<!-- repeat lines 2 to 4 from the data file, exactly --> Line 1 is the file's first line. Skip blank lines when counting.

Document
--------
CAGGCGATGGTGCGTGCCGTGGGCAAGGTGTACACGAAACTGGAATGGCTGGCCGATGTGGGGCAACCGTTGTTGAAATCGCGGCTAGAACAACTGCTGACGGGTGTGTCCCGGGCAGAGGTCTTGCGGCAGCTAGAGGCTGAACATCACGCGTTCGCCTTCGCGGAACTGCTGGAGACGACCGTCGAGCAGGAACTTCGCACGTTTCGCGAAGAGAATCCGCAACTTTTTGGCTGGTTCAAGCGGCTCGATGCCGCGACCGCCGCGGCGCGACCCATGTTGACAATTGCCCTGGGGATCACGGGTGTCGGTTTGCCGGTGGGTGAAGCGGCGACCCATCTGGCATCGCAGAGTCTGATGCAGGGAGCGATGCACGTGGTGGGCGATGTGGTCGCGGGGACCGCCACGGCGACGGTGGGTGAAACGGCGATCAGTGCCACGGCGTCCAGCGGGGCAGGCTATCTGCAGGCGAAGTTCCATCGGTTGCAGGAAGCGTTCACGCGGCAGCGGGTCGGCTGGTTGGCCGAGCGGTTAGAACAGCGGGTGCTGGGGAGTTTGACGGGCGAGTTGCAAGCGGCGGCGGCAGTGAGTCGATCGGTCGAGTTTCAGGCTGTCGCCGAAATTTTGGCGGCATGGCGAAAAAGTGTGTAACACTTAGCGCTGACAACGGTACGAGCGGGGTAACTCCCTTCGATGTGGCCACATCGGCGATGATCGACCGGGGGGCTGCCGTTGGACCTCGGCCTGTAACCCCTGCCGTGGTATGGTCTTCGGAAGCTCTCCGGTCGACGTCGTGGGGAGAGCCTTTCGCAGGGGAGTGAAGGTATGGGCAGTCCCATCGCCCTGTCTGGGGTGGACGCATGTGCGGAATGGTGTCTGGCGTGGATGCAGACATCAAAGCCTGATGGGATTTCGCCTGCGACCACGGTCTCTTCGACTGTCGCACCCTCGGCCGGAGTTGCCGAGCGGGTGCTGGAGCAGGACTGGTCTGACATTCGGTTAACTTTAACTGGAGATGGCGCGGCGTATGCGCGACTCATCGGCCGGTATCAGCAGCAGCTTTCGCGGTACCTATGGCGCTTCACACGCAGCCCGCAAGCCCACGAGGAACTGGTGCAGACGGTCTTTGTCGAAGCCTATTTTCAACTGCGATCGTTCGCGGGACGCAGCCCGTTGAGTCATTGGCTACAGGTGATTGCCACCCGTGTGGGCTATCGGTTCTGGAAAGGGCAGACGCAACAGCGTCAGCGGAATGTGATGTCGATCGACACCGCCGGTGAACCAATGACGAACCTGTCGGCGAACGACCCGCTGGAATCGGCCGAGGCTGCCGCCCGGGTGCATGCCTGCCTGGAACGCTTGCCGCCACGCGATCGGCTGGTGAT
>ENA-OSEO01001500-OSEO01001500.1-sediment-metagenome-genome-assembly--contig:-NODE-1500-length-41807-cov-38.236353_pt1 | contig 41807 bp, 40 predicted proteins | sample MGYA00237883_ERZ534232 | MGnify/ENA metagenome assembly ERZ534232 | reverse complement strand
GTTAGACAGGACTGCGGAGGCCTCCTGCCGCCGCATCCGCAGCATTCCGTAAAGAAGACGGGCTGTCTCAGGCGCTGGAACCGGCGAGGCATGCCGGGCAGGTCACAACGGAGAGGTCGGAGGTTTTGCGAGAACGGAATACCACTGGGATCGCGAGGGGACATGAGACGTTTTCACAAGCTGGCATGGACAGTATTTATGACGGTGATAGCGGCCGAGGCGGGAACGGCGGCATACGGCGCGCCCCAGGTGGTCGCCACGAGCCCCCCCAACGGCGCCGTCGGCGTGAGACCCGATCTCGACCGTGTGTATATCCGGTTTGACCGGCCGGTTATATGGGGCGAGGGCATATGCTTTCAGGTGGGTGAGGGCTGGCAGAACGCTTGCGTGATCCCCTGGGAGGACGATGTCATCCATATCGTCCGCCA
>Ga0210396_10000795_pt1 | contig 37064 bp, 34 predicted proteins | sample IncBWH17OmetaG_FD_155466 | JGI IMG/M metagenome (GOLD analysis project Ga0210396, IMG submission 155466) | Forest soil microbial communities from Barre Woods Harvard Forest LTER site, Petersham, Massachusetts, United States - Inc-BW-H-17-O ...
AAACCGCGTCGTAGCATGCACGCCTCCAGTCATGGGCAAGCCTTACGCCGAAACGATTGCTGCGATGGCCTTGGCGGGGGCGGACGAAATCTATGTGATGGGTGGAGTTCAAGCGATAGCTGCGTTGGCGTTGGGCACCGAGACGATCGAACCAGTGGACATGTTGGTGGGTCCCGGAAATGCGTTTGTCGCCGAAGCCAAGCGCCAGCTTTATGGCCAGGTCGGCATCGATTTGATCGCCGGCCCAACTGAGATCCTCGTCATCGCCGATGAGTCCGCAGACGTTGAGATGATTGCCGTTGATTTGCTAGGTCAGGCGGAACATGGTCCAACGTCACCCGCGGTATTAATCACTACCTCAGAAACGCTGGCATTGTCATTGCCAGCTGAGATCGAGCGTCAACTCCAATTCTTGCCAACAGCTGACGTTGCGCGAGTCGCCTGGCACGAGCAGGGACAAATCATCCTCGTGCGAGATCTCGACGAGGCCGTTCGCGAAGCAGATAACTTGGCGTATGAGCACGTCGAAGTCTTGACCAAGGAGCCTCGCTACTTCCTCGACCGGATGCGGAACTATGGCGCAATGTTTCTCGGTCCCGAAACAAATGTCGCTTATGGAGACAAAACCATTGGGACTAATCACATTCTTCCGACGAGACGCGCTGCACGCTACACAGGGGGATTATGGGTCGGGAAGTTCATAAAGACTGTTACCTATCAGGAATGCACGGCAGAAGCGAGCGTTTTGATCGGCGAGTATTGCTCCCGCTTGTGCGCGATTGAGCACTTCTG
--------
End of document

>ENA-OSEO01001500-OSEO01001500.1-sediment-metagenome-genome-assembly--contig:-NODE-1500-length-41807-cov-38.236353_pt1 | contig 41807 bp, 40 predicted proteins | sample MGYA00237883_ERZ534232 | MGnify/ENA metagenome assembly ERZ534232 | reverse complement strand
GTTAGACAGGACTGCGGAGGCCTCCTGCCGCCGCATCCGCAGCATTCCGTAAAGAAGACGGGCTGTCTCAGGCGCTGGAACCGGCGAGGCATGCCGGGCAGGTCACAACGGAGAGGTCGGAGGTTTTGCGAGAACGGAATACCACTGGGATCGCGAGGGGACATGAGACGTTTTCACAAGCTGGCATGGACAGTATTTATGACGGTGATAGCGGCCGAGGCGGGAACGGCGGCATACGGCGCGCCCCAGGTGGTCGCCACGAGCCCCCCCAACGGCGCCGTCGGCGTGAGACCCGATCTCGACCGTGTGTATATCCGGTTTGACCGGCCGGTTATATGGGGCGAGGGCATATGCTTTCAGGTGGGTGAGGGCTGGCAGAACGCTTGCGTGATCCCCTGGGAGGACGATGTCATCCATATCGTCCGCCA
>Ga0210396_10000795_pt1 | contig 37064 bp, 34 predicted proteins | sample IncBWH17OmetaG_FD_155466 | JGI IMG/M metagenome (GOLD analysis project Ga0210396, IMG submission 155466) | Forest soil microbial communities from Barre Woods Harvard Forest LTER site, Petersham, Massachusetts, United States - Inc-BW-H-17-O ...